I’m thrilled to announce my official Hopkins County Chamber of Commerce ribbon cutting, which will be on Wednesday, February 28, 2018 at noon at The Oaks Bed and Breakfast. We will have food! I hope to see you there!
Today begins early voting for the party primaries. To me it seems like this day has been a long time coming. Each election cycle, candidates begin earlier and earlier with this campaign season, even beginning prior to officially turning in their paperwork. I expect this on the national level. It takes an excessive amount of time to campaign across an entire nation. I’m more surprised when I see this taking place on the local level. Additionally, some forums turn into mud slinging instead of informational sessions, which benefits no one.
I currently serve on our local city council. I’ve been personally attacked. I’ve witnessed personal attacks on others. It needs to stop. Therefore, today’s post is all about election etiquette.
I’m not sure when we first entertained the notion that everyone we encounter is dying to know our position. Let me be the first to say, they’re not. Some of the people I respect the absolute most rarely volunteer information regarding politics. That is not at all implying they’re uninformed or that they don’t care. They volunteer. They donate. They seek to become informed. When asked, they’ll happily state who they support and why. However, at the end of the day, the also understand that some people dig their own graves. By being overly forceful in supporting someone, it is often a turnoff of that candidate to others who may still be in the decision-making phase.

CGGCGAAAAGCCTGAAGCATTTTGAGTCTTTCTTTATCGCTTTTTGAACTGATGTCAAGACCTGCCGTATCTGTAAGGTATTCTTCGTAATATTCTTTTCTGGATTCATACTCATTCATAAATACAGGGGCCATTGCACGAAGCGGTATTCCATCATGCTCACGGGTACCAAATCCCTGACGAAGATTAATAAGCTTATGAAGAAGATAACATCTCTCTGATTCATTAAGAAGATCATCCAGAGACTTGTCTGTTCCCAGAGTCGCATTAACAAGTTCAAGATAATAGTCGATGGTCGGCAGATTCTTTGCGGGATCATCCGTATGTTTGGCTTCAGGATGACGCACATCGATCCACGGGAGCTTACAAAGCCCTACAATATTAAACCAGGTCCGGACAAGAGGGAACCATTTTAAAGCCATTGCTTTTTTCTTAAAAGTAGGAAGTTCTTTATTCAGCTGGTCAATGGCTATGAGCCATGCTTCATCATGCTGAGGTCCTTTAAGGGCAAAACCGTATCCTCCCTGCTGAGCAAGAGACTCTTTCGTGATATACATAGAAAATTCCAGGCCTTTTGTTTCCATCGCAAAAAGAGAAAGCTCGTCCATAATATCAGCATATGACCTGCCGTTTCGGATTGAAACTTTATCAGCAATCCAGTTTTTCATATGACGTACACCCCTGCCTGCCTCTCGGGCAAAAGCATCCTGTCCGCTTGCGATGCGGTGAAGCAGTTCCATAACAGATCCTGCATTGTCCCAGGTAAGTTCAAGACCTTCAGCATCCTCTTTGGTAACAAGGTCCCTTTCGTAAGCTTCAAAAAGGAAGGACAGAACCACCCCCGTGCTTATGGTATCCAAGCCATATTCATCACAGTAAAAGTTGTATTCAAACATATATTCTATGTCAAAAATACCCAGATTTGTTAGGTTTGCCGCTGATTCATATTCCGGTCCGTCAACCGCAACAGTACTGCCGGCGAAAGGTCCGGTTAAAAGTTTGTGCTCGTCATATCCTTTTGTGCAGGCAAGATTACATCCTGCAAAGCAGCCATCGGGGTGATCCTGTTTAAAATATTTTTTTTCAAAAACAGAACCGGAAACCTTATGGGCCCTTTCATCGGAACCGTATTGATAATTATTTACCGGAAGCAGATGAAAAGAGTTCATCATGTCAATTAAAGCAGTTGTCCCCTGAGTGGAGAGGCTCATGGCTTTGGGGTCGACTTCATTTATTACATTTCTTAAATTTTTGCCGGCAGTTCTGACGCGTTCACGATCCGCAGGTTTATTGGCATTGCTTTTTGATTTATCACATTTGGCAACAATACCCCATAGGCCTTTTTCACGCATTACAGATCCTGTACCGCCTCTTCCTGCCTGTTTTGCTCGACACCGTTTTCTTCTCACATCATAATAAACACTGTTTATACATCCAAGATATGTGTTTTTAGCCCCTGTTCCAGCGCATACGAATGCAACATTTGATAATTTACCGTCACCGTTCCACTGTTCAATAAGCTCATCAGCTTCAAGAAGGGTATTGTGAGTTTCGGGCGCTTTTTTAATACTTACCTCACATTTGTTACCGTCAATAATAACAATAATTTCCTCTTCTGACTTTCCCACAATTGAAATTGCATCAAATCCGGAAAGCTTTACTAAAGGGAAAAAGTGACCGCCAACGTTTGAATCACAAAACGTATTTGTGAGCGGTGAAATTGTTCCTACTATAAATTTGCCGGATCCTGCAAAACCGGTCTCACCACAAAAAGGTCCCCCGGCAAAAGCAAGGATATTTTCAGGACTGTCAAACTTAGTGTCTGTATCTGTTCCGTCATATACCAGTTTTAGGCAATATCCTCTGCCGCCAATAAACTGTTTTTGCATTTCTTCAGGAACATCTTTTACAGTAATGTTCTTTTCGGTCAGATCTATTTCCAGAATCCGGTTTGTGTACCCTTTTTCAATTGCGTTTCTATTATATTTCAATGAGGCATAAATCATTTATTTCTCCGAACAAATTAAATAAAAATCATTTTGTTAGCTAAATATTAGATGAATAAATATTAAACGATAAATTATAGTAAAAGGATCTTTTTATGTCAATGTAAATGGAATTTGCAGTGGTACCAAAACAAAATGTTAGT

If you feel the need to strongly support a candidate, make sure that you don’t dominate the conversation with only your candidate’s information. Be willing to listen. Be willing to learn. You may very likely stick to the person you were initially supporting. However, you may also learn why someone else doesn’t. When we ask for change simply for the sake of change, you may get what you ask for. By listening, you’re opening up the conversation to dialogue as opposed to a monologue.
This next bit is important to state. Don’t wear candidate-specific items while voting. You will likely be asked to leave if you wear anything supporting a particular candidate to the polls. Make sure you leave the campaigning at home or at least outside of the specified area during early voting and on election day.
Most of all, seek to be an informed voter, and don’t feel pressured to vote a particular way. Listen not only to what people say but how they say it.
There are no perfect candidates. None. However, there are people you will find who are willing to listen and willing to prioritize items that are of utmost importance to you.
If you are a candidate during this election cycle, I wish you luck and peace. Also, know that there are many other ways of contributing aside from obtaining an elected position. If you do not win, please consider this.
Thank y’all for your time!
This quote needs very little follow up, but I always tell my students during cotillion that etiquette is not about acting superior to anyone else. Your manners will help you go further because of how you make people feel. Be kind to everyone. People remember how you make them feel. Everyone has value.